Bank of Russia predicts decline in inflation

Bank of Russia predicts decline in inflation

The Bank of Russia has published a new inflation forecast. According to the bank, the inflation rate will slow in 2016 more than the central bank previously predicted: by the end of 2016 the inflation rate will be 56% instead of 67%, a report of the Bank of Russia on the dynamics of consumer prices says.

"The price growth for most goods and services have continued to slow down: core inflation fell by 0.1% to 7.5%. On average over the last three months the current annual inflation rate was about 5%. This indicates a potential for further slowdown in the annual inflation in the absence of unforeseen shocks," cited the report as saying.

The Central Bank notes that there are certain pro-inflationary risks linked to increased inflation expectations, lack of fiscal consolidation strategy and uncertainty about the indexation of wages and pensions.

Thus, the food inflation rate, which accelerated at the end of May by 0.3% from 5.3% in April to 5.6% in May, is causing concern.

Vestnik Kavkaza asked our experts whether this forecast suggests economic stabilization for Russia, and which force majeure circumstances may cause the inflation rate to grow.

Professor of the RANEPA faculty of Finance, Money Circulation and Credit, Yuri Yudenkov, told Vestnik Kavkaza that the optimistic forecast of the Russian Central Bank does not mean that the economic situation in the country has stabilized.

"I cannot say that the economic situation is getting better, because it is not clear what indicator we use as a basis. I assume that the inflation rate is reduced because of the impoverishment of the population. The population has been drastically reducing consumption, therefore they are offered goods of lower quality, but less expensive. Therefore, if inflation is viewed as a rise in prices, we see a price decrease. Therefore, the Central Bank correctly determines that our population will get poorer in the future," the economist noted.

At the same time, the expert believes that, progressing from these figures, the Central Bank will continue to reduce the key rate. "It still has 0.5% of the stock, but it will have no effect. Moreover, the inflation rate may rise, if we assume that the budget starts to finance some large-scale projects. If they start financing any new projects, then it is likely that inflation will spin up," the Professor of the RANEPA faculty of Finance, Money Circulation and Credit suggested.

"The Bank of Russia has ceased pursuing an active policy, and the banking sector is not the driver of the Russian economy. If the economy develops somehow, it will not happen because of the banking sector," Yuri Yudenkov concluded.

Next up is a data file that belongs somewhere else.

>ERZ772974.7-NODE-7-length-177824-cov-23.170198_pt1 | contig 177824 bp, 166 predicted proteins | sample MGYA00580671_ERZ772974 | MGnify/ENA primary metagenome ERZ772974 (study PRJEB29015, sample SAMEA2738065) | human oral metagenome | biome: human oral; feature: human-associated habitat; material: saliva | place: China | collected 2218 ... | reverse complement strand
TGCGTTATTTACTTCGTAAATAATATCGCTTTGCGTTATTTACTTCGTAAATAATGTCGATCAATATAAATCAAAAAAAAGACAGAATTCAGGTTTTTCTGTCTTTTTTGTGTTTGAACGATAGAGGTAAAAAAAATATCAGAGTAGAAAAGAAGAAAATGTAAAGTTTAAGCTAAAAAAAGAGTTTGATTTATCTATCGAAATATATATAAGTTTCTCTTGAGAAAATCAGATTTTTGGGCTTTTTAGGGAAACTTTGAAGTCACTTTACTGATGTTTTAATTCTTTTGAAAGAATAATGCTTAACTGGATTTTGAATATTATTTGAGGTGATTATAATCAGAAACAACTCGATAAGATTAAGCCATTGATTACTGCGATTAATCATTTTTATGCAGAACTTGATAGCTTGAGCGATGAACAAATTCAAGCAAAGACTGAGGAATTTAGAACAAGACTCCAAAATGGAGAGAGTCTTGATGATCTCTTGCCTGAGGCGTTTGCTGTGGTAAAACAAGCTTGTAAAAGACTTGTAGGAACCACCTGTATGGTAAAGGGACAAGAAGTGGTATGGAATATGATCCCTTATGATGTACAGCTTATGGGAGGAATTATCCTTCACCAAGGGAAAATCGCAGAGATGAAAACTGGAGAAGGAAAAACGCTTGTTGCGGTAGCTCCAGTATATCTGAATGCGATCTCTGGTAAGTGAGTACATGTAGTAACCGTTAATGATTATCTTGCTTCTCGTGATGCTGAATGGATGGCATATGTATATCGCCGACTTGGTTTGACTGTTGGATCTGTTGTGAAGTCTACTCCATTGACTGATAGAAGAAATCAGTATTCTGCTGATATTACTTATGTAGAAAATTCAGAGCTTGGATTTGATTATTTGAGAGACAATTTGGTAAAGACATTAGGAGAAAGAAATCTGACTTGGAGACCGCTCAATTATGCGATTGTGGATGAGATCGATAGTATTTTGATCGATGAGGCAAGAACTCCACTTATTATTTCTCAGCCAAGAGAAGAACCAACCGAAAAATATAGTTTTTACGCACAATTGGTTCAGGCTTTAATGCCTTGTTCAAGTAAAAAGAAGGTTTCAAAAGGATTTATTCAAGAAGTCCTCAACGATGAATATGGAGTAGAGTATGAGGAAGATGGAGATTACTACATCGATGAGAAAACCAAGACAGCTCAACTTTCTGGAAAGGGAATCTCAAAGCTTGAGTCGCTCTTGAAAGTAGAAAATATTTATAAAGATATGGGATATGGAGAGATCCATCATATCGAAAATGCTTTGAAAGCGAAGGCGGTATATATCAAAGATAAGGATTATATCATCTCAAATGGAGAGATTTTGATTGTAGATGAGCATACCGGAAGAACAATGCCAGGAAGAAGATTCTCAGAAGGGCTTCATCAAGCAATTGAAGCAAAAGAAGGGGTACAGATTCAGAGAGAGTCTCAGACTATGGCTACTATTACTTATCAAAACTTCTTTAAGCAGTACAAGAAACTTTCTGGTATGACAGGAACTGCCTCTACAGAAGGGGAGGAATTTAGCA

An associate professor of Stock Markets and Financial Engineering of RANEPA, Vasiliy Yakimkin, speaking with a correspondent of Vestnik Kavkaza, stressed that the Central Bank's new forecast concerns inflation, not stabilization. "With regard to inflation, I think everything will be determined in the coming weeks. If the tariffs of natural monopolies will be increased by 6-7%, it will reach the bottom, the inflation rate will not fall lower. It is clear that inflation depends on oil and gas rates, excise taxes on gasoline and kerosene. But since the Central Bank is aware of it, I think it can stop raising tariffs of natural monopolies and let them solve their problems by increasing productivity and optimizing expenditure processes, not at the expense of consumers," the expert suggested.

With regard to a possible reduction of the key rate, an associate professor of Stock Markets and Financial Engineering of RANEPA assured that this process will continue. "There is no reason to keep it, of course, this stabilizes the exchange rate, as many of our Western partners play CarryTrade. And as soon as the rate is reduced, the yield of the ruble will decline, correspondingly, the smaller number of transactions will be carried out by global funds to purchase rubles. That is, the ruble will become cheaper and as a result - the inflation rate will grow. Therefore, the Central Bank must clearly solve the optimization problem and determine at what rate the ruble will be stable and the inflation the lowest. That is, I think the key rate will be reduced, but very slowly," the economist explained.

The expert named oil prices as the main threat to inflation. "Secondly, if the Americans will toughen the sanctions, it will not be good either. And, thirdly, the Federal Reserve's policy, if it starts to tighten the screws of the monetary policy and raises its rate, the ruble exchange rate will slightly decline and import prices will rise. Now, of course, the domestic demand is constraining Russia's inflation. That is, people's incomes are falling, so they consume less. As soon as the demand increases, the prices will grow immediately," Vasily Yakimkin concluded.